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Prison rap

Arthur Lee Hall, Jr. | 6/6/2013, 10:14 a.m.
If you are one of those kind of people who were lucky enough to build healthy relationships with other people ...

If you are one of those kind of people who were lucky enough to build healthy relationships with other people in the past, then you’re probably familiar with the good feeling of crossing paths with old friends again after years and years have gone by. Some of those happy long-time-no-see moments have probably even served as valuable lessons in life.

One of my lessons began in a prison chow hall, a building where inmates go to eat and sometimes mingle whenever officers assigned to supervise feeding are not aggressively enforcing the no-talking in the chow hall rule. On this particular morning, the chow hall was already full of inmates enjoying their morning meal when I arrived through the door in line with other inmates from my dormitory. The slow, inch by inch movement of the chow hall line gave me an opportunity to keep up an old habit that I had developed over the years, which is carefully survey surroundings before receiving my tray through the food flap and finally sitting down at one of the four-seated tables in the dining area. From a distance, I spotted a new face at the institution, but one that closely resembled one of my homeboys who I did time with at UCI back in the days named Jermaine. At first, I scoffed at the possibility of this person being him because, after 16 long years have gone by, I saw no apparent signs of aging. Even still, the closer I got to where he was at, the more I began to realize that he was indeed my homeboy, Jermaine, from South Miami.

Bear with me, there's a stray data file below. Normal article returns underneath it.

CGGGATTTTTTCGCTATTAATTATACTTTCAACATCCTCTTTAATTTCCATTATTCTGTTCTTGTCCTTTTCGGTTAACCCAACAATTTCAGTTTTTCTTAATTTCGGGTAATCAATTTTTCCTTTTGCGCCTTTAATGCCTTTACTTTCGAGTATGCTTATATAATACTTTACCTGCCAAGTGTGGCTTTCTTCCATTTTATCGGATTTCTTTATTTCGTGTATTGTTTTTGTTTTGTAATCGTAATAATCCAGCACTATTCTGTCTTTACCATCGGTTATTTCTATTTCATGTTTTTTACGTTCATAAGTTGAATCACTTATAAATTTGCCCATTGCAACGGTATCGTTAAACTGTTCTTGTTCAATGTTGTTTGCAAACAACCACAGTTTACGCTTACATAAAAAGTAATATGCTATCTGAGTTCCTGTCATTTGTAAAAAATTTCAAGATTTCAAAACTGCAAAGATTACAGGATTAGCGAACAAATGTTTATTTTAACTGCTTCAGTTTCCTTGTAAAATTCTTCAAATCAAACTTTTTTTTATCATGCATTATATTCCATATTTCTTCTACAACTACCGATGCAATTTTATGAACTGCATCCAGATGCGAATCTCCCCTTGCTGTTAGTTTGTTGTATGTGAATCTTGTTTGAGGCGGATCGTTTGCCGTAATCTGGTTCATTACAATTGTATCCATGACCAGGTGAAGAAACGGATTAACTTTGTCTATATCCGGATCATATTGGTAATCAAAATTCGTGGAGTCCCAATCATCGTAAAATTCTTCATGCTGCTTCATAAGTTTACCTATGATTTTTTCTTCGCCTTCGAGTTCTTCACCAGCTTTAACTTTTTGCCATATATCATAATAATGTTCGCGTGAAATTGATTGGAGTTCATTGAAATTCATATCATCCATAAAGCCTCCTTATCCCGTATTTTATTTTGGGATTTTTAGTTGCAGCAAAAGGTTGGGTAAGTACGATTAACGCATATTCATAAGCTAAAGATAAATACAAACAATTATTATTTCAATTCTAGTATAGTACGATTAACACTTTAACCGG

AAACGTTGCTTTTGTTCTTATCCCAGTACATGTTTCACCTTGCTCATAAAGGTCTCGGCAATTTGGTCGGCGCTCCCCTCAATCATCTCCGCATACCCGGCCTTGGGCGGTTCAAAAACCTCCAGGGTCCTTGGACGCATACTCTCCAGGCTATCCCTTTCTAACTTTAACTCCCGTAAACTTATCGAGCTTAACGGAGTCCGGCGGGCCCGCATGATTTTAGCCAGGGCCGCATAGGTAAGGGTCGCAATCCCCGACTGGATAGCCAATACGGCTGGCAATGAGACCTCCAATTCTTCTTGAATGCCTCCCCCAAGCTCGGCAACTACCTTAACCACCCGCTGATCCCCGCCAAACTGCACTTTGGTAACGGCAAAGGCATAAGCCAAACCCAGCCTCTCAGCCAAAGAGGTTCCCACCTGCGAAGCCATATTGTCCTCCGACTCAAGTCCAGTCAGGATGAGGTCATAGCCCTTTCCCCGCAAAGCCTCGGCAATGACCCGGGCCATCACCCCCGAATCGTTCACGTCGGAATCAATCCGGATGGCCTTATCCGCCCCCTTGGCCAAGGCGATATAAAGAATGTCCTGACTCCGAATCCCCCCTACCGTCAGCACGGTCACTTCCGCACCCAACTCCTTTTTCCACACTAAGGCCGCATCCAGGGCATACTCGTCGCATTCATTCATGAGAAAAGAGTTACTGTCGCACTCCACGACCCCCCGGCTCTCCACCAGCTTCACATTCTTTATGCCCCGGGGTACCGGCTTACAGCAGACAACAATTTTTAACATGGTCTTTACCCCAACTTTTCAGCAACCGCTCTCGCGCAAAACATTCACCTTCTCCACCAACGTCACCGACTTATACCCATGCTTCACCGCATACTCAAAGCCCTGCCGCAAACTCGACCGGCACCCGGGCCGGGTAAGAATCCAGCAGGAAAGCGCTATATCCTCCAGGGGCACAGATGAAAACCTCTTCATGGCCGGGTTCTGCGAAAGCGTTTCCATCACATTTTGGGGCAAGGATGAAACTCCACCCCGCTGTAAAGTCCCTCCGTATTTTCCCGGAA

“Jermaine!,” I blurted out impulsively. He looked up from his tray almost immediately, squinting his eyes in an effort to register my face. After he was able to finally realize who I was, we both rushed to the juice machine to give each other dap, exchanged quick it’s-good-to-see-you-agains, then promised to meet on the recreation yard to do some catching up.

Later on that day, as we chatted leisurely by the dip bars, I couldn’t help but to notice that his two front teeth were missing. But before I could ask him about it, he took it upon himself to explain that he lost them playing chain gang football, then asked if it was possible to receive dental plates at the institution. My answer was affirmative but I couldn’t resist the urge to fire back a question about the psychological impact of living without them. With the cool demeanor that I’ve always known him to have, he responded, “Naw man, it’s only a minor flaw in my outward appearance. As long as there are no flaws in my character, I’m straight.”

He didn’t have to stay anymore. As I nodded my head slowly in agreement, the weight of his words sunk in.

Instead of being overly concerned about how well we look on the outside, more emphasis should be put on how radiant we are on the inside. Besides, the exterior of a man is merely for the eyes of other men to behold, minuscule in comparison to his deeds, personality and moral fiber. And just as God does not like ugly, if a man says or does repulsive things before his fellow man, he could easily become someone who we all know but never want to see — no matter how good looking he think he is.